Tech Review: Cyclemeter – Basic review
Aug 2011 31

As some of you may know, The Renaissance Man is a technology junkie!  I love all things technical.  So when I started riding a bike about a year ago, I searched out how tech could help me achieve my goals.  It did not take me long to find an app for my iPhone called Cyclemeter from Abvio.

I have been using Cyclemeter for over a year and it accompanies me on all of my rides. There are so many good ideas built into this app, it would be impossible for me to detail them all.  So I will focus on my top 2 things that make Cyclemeter the best cycling app out there.

#1 – Tracking My Ride Statistics – Like most road cyclist, I have a small cycling computer attached to my handle bars that I use to monitor my speed and mileage.  I use this just for reference during the ride.  For tracking and collecting data, Cyclemeter stores all of my relevant data for all of my rides.  This data includes many items but the ones I find most important are:

  • Map of the Ride (interfacing with Google Maps) showing mile split times and speeds.
  • Average Speed
  • Distance Traveled
  • Calories Burned
  • Fastest Speed
  • Elevation Changes and Profiles

The really cool aspect of tracking these stats is that I can integrate these into my calendar on my iPhone.  This gives me a complete record of ALL of my rides.  Since I sync my calendar back to an Exchange Calendar, I have a permanent record of every ride I have ever taken.

#2 – Peace of Mind – Outside of my Road ID, the second most important safety gear I own is the combination of my iPhone and the Cyclemeter app.  As road cyclist, we have all had are fair share of close calls while on the road.  But with the built in notification system in Cyclemeter, your loved ones, friends or family can know exactly where you are at all times.  So if there is an accident or a flat or any other incident that leaves you stranded on the side of the road, your friends and family will be able to locate you.   How is this done?  There are multiple ways to notify people and you can control how much or little information to give them.

The most secure method of giving out your track is through email.  You can configure Cyclemeter to give an update at start, stop or any time/mileage interval.  Other methods of communication include Twitter, Facebook and Daily Mile.  I use most of these methods on every ride, giving out specific stats depending on who I am communicating with.

So there you have it, why I believe Cyclemeter is the best cycling app available.  There is much more to this app and I will detail the advanced items in a future post.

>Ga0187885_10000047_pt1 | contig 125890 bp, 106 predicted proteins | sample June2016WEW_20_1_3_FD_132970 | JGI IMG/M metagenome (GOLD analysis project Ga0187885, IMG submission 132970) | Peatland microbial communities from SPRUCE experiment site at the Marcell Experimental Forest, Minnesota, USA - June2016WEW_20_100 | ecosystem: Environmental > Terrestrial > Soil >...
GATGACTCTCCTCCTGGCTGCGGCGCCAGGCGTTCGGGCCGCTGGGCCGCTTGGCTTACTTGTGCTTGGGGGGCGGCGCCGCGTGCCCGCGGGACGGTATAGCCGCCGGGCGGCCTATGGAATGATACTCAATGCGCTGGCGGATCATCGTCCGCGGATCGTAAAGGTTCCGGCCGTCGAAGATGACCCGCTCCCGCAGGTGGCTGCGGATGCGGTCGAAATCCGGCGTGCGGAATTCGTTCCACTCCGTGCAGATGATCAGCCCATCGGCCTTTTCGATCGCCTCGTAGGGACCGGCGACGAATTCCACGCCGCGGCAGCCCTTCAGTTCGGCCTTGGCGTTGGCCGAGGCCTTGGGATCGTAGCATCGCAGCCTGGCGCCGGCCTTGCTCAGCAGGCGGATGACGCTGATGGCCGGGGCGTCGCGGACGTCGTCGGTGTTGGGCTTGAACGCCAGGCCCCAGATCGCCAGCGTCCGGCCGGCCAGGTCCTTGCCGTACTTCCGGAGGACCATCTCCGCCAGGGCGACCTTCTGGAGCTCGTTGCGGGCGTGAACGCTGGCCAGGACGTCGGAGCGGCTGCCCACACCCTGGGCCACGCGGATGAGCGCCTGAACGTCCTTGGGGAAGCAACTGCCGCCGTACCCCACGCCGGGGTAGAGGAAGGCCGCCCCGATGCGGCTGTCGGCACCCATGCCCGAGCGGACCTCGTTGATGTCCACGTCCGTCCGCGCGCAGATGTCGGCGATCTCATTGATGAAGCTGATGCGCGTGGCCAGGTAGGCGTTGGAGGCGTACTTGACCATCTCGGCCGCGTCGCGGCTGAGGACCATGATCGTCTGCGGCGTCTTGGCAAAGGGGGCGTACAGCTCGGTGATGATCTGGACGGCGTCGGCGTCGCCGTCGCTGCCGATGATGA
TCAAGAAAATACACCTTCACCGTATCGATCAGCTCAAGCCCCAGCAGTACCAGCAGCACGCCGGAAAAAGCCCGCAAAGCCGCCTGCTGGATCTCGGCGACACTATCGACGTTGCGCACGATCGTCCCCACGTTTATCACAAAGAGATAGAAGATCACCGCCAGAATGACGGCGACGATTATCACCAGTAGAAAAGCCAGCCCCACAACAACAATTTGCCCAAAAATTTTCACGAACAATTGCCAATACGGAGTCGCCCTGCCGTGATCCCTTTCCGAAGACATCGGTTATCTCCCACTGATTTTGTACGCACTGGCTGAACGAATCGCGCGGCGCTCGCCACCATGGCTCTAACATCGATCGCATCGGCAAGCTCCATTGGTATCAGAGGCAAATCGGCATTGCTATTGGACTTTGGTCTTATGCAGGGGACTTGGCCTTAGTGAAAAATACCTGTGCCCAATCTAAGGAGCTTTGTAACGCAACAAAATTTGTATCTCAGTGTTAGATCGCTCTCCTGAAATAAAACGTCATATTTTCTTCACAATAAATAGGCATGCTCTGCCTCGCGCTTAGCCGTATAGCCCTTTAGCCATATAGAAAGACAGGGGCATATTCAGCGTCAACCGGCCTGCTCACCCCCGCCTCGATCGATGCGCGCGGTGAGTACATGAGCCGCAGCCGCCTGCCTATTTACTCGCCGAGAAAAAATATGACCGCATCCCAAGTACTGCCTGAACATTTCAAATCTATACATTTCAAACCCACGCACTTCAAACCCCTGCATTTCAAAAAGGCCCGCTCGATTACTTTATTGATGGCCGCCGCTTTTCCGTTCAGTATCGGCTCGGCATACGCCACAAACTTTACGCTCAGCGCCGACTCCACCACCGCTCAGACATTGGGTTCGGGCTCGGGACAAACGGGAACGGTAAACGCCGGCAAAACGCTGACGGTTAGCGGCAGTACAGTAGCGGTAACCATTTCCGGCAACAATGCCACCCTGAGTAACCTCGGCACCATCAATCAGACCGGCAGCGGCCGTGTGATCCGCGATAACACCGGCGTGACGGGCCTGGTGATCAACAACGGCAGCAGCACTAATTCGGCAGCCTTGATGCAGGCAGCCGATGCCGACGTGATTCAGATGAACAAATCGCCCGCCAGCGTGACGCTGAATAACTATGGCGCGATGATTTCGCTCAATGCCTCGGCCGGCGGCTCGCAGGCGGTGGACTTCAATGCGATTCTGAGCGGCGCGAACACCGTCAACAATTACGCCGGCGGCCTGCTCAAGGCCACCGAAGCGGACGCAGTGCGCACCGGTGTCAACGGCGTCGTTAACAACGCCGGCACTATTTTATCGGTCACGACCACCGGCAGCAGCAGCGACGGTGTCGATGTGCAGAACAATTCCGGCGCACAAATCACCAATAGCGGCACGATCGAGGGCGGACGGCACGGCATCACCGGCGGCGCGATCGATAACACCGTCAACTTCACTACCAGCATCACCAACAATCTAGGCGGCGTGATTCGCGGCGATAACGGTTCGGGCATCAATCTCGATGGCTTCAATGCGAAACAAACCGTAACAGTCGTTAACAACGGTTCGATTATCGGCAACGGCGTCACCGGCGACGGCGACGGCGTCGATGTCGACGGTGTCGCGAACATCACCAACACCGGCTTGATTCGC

If you have questions or comments, please let me know.  I would be more than happy to assist you in getting the most out of Cyclemeter.

- Renaissance Man

 

Renaissance: Cycling Driven by Numbers
Aug 2013 06

One of my favorite sayings of all time is: “If you can’t measure it, you can’t improve it.”

I am a numbers guy.  Why?  I think it is encoded in my DNA.  I am an engineer by education and an operations/financial guy in real life.  Numbers drive me.  So when I took up cycling three years ago, I started to track all of my stats.  From the beginning, I have always used a great app on my iPhone called Cyclemeter.  My initial review is here: http://ramcycling.com/?p=239.  I am still using Cyclemeter and I love it.

This season I made a significant upgrade to my tracking and analysis.  I added Wahoo Fitness Bluetooth Heart Rate Monitor and Bluetooth Speed and Cadence Sensor (http://www.wahoofitness.com/Products/Wahoo-Fitness-Wahoo-Blue-SC-Speed-and-Cadence-Sensor.asp).  Both have allowed me to track more data and analyze my efforts. (I also recently added Wahoo’s RFLKT display device.  More details here: http://www.wahoofitness.com/Products/Wahoo-Fitness-Wahoo-RFLKT-iPhone-Powered-Bike-Computer.asp.  This allowed me to eliminate the old Sigma computer and keep my phone in my pocket.)  With this change, Cyclemeter no longer uses GPS for speed and cadence.  By using the SC Sensor, GPS does the pathing and elevation and the bike generates speed and cadence.  Adding the Bluetooth HR monitor now gives me an idea of how hard I am working.

Then KP the Masher introduced me to Strava (www.strava.com) .  Strava tracks all of our rides and segments. (See our Strava data on our homepage.)  Segments are parts of rides like a tough hill or a fast downhill.  Now I have a real life app that will do the analysis for me and compare to all other people who have ridden where I ride.  It is a form of virtual racing, even against myself.  I get instant feedback on numerous stats:

  • How does my ride stack up against my previous rides?
  • How do I compare with people I am riding with today?
  • How do I compare to other’s who have ridden these areas?
  • Where should I ride?  You can use Strava to search for segments or rides in an area you are visiting.
  • If you use a Heart Rate monitor, Strava will give you a “Suffer Score” to show you how much effort you gave.
  • You can use a Power Meter (I do not have one) to get more information.

In July 2013, I rode 12 times for a total of 353.56 miles.  One of my best months of cycling.  I attribute this to many things including riding with some awesome people in the Bluegrass Cycling Club.  But I also know that I feel and see a difference in my body that is also supported by a lot of data and statistics.

The bottom line: Numbers drive me. Let them drive you too.

 

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